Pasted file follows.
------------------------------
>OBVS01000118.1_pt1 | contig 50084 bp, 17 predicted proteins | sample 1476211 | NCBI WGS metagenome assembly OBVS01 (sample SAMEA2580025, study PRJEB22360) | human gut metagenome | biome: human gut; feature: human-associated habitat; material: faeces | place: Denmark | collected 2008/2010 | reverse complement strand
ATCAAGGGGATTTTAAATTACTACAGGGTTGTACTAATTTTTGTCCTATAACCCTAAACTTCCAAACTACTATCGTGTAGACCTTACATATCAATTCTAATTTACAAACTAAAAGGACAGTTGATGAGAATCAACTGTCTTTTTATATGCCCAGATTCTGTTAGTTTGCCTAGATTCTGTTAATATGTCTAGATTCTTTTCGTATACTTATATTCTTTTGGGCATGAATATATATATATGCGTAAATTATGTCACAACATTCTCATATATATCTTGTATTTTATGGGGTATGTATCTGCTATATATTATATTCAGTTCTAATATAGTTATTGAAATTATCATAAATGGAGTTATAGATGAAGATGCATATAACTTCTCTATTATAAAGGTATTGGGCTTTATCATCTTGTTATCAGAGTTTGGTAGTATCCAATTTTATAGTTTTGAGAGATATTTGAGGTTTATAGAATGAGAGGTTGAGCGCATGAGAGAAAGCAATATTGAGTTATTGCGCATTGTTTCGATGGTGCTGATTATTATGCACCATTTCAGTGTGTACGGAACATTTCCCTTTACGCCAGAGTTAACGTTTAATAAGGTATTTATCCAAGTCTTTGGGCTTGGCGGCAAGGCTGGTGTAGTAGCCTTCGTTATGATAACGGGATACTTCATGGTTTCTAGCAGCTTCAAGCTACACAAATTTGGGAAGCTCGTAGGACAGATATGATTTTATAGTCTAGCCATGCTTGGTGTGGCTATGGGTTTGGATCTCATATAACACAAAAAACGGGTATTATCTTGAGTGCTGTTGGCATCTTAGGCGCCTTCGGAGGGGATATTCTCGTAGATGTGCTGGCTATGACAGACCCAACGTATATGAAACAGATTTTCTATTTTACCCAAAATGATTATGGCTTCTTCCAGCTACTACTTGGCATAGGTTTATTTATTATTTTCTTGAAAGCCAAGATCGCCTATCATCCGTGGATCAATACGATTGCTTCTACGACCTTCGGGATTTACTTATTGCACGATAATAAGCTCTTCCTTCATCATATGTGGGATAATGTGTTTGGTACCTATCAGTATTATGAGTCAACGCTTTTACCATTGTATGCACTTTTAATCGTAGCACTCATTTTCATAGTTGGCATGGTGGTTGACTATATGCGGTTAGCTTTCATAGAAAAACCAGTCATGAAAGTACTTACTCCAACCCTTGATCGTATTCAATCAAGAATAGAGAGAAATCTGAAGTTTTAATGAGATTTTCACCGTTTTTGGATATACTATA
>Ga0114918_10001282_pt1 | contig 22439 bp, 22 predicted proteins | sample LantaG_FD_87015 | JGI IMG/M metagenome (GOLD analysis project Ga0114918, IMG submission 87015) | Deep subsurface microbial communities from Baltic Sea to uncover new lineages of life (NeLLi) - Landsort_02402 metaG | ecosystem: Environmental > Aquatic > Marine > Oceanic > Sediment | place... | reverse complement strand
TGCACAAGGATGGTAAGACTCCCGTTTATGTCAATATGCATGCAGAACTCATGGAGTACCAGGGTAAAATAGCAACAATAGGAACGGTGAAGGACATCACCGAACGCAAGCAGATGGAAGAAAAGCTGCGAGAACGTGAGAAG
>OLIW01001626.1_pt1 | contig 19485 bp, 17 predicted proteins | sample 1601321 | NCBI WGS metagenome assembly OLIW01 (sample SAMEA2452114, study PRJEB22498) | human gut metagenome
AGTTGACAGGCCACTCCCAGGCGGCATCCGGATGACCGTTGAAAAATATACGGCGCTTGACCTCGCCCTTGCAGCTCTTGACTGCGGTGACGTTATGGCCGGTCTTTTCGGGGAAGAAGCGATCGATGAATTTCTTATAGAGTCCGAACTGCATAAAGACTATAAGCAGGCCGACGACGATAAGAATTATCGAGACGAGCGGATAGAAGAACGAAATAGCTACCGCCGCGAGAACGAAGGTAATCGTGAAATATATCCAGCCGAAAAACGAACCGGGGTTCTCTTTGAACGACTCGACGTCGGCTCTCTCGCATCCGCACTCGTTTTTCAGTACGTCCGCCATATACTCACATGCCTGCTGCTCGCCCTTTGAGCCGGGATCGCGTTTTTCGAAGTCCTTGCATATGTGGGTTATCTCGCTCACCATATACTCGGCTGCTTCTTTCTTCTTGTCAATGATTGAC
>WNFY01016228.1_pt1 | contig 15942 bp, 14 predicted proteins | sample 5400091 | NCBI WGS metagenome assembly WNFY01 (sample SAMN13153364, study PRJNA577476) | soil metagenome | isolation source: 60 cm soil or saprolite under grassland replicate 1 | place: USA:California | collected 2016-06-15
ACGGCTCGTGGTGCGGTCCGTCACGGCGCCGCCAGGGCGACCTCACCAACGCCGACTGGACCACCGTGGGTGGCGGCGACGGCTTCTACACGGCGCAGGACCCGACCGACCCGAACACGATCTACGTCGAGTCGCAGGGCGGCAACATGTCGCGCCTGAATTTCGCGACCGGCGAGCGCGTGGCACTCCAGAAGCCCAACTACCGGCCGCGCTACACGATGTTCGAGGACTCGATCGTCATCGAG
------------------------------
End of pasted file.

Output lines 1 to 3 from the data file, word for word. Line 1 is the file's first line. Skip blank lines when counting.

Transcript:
>OBVS01000118.1_pt1 | contig 50084 bp, 17 predicted proteins | sample 1476211 | NCBI WGS metagenome assembly OBVS01 (sample SAMEA2580025, study PRJEB22360) | human gut metagenome | biome: human gut; feature: human-associated habitat; material: faeces | place: Denmark | collected 2008/2010 | reverse complement strand
ATCAAGGGGATTTTAAATTACTACAGGGTTGTACTAATTTTTGTCCTATAACCCTAAACTTCCAAACTACTATCGTGTAGACCTTACATATCAATTCTAATTTACAAACTAAAAGGACAGTTGATGAGAATCAACTGTCTTTTTATATGCCCAGATTCTGTTAGTTTGCCTAGATTCTGTTAATATGTCTAGATTCTTTTCGTATACTTATATTCTTTTGGGCATGAATATATATATATGCGTAAATTATGTCACAACATTCTCATATATATCTTGTATTTTATGGGGTATGTATCTGCTATATATTATATTCAGTTCTAATATAGTTATTGAAATTATCATAAATGGAGTTATAGATGAAGATGCATATAACTTCTCTATTATAAAGGTATTGGGCTTTATCATCTTGTTATCAGAGTTTGGTAGTATCCAATTTTATAGTTTTGAGAGATATTTGAGGTTTATAGAATGAGAGGTTGAGCGCATGAGAGAAAGCAATATTGAGTTATTGCGCATTGTTTCGATGGTGCTGATTATTATGCACCATTTCAGTGTGTACGGAACATTTCCCTTTACGCCAGAGTTAACGTTTAATAAGGTATTTATCCAAGTCTTTGGGCTTGGCGGCAAGGCTGGTGTAGTAGCCTTCGTTATGATAACGGGATACTTCATGGTTTCTAGCAGCTTCAAGCTACACAAATTTGGGAAGCTCGTAGGACAGATATGATTTTATAGTCTAGCCATGCTTGGTGTGGCTATGGGTTTGGATCTCATATAACACAAAAAACGGGTATTATCTTGAGTGCTGTTGGCATCTTAGGCGCCTTCGGAGGGGATATTCTCGTAGATGTGCTGGCTATGACAGACCCAACGTATATGAAACAGATTTTCTATTTTACCCAAAATGATTATGGCTTCTTCCAGCTACTACTTGGCATAGGTTTATTTATTATTTTCTTGAAAGCCAAGATCGCCTATCATCCGTGGATCAATACGATTGCTTCTACGACCTTCGGGATTTACTTATTGCACGATAATAAGCTCTTCCTTCATCATATGTGGGATAATGTGTTTGGTACCTATCAGTATTATGAGTCAACGCTTTTACCATTGTATGCACTTTTAATCGTAGCACTCATTTTCATAGTTGGCATGGTGGTTGACTATATGCGGTTAGCTTTCATAGAAAAACCAGTCATGAAAGTACTTACTCCAACCCTTGATCGTATTCAATCAAGAATAGAGAGAAATCTGAAGTTTTAATGAGATTTTCACCGTTTTTGGATATACTATA
>Ga0114918_10001282_pt1 | contig 22439 bp, 22 predicted proteins | sample LantaG_FD_87015 | JGI IMG/M metagenome (GOLD analysis project Ga0114918, IMG submission 87015) | Deep subsurface microbial communities from Baltic Sea to uncover new lineages of life (NeLLi) - Landsort_02402 metaG | ecosystem: Environmental > Aquatic > Marine > Oceanic > Sediment | place... | reverse complement strand